What was Claude's conceptual project? According to his fellow painter, Sandrart, he would lie out in the fields from dawn to dusk storing up the visual effects of light in his brain. In that way he was like the Impressionists who worked two hundred years later. But unlike, say, Monet, whose impressions shattered the world into shimmering bits of color, Claude sought to present a cohesive naturalism. In other words, all of the chaotic elements of nature fell into a sense of poetic order and wholeness. His paintings invariably contained a detailed foreground (often flanked by embracing trees), a middle ground of winding rivers or roads leading to an exquisite distance paled by sunlight and atmosphere. They are like Aristotle's definition of life; a beginning, a middle and an end. Claude's paintings continued the "pastoral landscape" tradition started by the Venetian artist, Giorgione (1478 - 1510). Claude's project was to present images of a wholeness that heightens our perception of a radiant world.

The process for making his large detailed landscapes was complex. Plein air painting was very difficult because portable oil colors in tubes had not yet been invented. In addition to mental observations, Claude would make ink and chalk studies on paper. These studies could be detailed, or they could be very rapid and free, having all the vigor and angular dash of the twentieth century Abstract Expressionists. Most of the drawings are in brown sepia ink which can add a hovering or seeping glow that might be compared to the deep spiritual hum of the paintings of Mark Rothko. He would return to the studio with these notations and impressions and use them to construct his large and carefully detailed compositions.

But Claude's drawings are also fundamentally different from the intentions of the Impressionists or the Abstract Expressionists who were primarily interested in line, shape and color for their own sake. These drawings, which often employed quickly dashed lines, dragged brushes and blossoming washes are not meant to be interesting in and of themselves. They were short-hand notes to himself analyzing and describing what it was he was seeing. As a result they have a simple honesty filled with an almost religious belief in the beauty of nature. The process of trying to capture and understand the integrity of that nature is well-tempered (as in Bach) by a structured tone of richness and order.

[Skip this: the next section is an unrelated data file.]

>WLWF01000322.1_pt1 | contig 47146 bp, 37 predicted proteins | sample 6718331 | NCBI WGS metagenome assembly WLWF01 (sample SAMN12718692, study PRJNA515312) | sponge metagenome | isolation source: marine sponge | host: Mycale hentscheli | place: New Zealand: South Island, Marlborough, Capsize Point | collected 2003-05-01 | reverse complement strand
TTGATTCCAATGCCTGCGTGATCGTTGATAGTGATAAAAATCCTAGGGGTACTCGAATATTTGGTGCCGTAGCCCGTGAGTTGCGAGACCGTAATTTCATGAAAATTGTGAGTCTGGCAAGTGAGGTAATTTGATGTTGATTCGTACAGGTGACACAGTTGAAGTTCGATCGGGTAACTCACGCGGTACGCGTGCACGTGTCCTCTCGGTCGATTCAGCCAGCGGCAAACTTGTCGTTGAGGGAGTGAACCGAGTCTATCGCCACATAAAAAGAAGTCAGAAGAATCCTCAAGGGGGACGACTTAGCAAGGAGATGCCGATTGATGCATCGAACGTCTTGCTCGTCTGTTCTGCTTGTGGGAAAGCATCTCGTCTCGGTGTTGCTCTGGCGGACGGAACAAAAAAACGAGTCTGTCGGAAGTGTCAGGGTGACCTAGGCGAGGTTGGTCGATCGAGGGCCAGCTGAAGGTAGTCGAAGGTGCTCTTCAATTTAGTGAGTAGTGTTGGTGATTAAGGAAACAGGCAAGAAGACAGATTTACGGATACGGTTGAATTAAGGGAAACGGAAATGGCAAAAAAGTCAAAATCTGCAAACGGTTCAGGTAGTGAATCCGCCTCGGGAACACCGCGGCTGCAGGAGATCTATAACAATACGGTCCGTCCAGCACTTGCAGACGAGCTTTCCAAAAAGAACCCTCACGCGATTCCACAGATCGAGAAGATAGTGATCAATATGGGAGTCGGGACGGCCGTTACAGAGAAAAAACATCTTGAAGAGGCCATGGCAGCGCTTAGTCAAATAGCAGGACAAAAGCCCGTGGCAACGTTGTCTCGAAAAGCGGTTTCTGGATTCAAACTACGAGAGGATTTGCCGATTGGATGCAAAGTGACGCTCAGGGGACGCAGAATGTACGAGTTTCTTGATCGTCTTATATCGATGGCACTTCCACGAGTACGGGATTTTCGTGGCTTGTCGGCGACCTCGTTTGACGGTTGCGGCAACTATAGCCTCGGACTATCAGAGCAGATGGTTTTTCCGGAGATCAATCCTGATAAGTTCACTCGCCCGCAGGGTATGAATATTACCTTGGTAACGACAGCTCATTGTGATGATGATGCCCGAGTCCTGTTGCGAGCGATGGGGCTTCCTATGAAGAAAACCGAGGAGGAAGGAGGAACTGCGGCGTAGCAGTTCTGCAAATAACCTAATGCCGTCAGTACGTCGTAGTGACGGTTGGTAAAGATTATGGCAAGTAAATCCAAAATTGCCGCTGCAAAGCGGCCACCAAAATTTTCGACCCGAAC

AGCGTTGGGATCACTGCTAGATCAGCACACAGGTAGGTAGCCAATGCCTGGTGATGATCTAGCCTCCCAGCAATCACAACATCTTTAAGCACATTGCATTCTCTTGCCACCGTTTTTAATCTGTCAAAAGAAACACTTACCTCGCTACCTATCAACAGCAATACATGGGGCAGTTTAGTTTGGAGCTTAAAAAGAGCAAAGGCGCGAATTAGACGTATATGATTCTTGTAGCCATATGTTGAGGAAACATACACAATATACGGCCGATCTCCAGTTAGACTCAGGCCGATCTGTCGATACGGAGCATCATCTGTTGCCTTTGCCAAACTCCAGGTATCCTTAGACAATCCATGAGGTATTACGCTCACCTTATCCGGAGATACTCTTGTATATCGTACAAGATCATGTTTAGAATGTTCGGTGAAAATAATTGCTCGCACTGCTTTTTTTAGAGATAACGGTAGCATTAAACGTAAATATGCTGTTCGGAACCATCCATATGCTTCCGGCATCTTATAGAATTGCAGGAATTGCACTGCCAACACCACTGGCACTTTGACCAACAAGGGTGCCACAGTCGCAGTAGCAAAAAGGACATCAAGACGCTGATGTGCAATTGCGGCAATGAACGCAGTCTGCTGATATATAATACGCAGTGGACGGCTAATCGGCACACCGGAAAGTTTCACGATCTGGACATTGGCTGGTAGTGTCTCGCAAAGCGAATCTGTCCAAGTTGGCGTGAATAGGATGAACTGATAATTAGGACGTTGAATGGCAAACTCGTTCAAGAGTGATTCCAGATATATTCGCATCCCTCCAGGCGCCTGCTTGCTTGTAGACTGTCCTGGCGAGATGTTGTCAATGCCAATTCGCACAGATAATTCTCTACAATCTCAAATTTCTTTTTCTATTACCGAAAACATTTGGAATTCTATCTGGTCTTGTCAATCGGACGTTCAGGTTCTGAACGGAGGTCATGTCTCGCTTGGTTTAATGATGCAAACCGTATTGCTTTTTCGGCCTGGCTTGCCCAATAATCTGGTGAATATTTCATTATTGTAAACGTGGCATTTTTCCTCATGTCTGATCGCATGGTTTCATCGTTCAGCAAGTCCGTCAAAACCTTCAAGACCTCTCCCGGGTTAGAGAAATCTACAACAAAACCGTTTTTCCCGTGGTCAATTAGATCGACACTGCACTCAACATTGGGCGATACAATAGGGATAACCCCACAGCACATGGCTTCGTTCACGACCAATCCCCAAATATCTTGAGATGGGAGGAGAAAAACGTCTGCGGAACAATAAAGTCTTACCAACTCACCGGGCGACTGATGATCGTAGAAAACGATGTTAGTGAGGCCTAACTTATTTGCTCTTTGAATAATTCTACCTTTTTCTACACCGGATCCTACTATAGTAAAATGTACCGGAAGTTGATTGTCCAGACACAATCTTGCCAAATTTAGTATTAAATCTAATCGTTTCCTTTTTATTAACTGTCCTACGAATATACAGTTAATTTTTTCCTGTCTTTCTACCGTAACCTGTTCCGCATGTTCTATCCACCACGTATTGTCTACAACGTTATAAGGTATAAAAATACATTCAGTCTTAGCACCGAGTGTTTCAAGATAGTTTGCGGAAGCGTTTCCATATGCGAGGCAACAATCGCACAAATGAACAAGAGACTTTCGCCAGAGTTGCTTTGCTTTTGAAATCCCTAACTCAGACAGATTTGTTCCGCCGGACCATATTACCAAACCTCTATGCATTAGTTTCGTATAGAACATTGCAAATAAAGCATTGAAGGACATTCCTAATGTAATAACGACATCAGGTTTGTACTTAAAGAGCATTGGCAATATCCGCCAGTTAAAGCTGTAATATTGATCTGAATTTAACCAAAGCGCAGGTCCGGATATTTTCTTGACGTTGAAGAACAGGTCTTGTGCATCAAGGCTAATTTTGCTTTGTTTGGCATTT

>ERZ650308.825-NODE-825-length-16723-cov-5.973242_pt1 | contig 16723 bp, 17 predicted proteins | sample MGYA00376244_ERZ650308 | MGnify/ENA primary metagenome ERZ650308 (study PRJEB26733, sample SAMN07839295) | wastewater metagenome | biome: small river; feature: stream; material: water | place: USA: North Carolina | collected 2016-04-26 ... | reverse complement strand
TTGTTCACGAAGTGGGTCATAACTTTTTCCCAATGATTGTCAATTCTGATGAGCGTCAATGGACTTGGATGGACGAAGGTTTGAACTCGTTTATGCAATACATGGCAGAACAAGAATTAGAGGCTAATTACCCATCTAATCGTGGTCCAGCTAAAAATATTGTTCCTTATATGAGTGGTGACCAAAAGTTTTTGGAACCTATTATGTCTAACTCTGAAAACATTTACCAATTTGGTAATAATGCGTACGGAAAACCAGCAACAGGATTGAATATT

The viewer will see two types of drawings in this exhibition. The first are the studies that I have described, the second were drawn from the finished paintings as records, his Liber Veritatis or verification book. These drawings have a different, less searching, look to them. Still the pen and the brush dance across the surface of the paper but they have an almost painfully naive completeness about them.

Claude Lorraine worked over three hundred years ago. It's wonderful to see his paintings and drawings in the Legion of Honor but how could he possibly relate to us today? After viewing the exhibition I suggest going immediately to Golden Gate Park and, say, walking around Stowe Lake. If you are like me, the landscape there will be transformed after viewing the drawings and paintings. This is not just coincidental. Claude had a huge influence on landscape architecture in eighteenth century England. Many of the manor houses were surrounded by parks designed to look like Claude paintings. This style was called "the picturesque landscape" and one of its later proponents was the Scottish-born landscape architect, John McLaren who, along with William Hall, created Golden Gate Park from the stark, windswept dunes.

Visiting Golden Gate Park or viewing the paintings and drawings of Claude Lorrain presents us with a median world: a buffer zone between urban life and wilderness. They are also timeless, often with people living among ruins. Thus the paintings and drawings are essays on mortality - the passing of a civilization or the closing of a day. He returns us to the poetic world of the pastoral tradition. That tradition and Claude put us in mind of the beauty and fragility of our own mortality, the joy of attainment and the dearness of our natural world.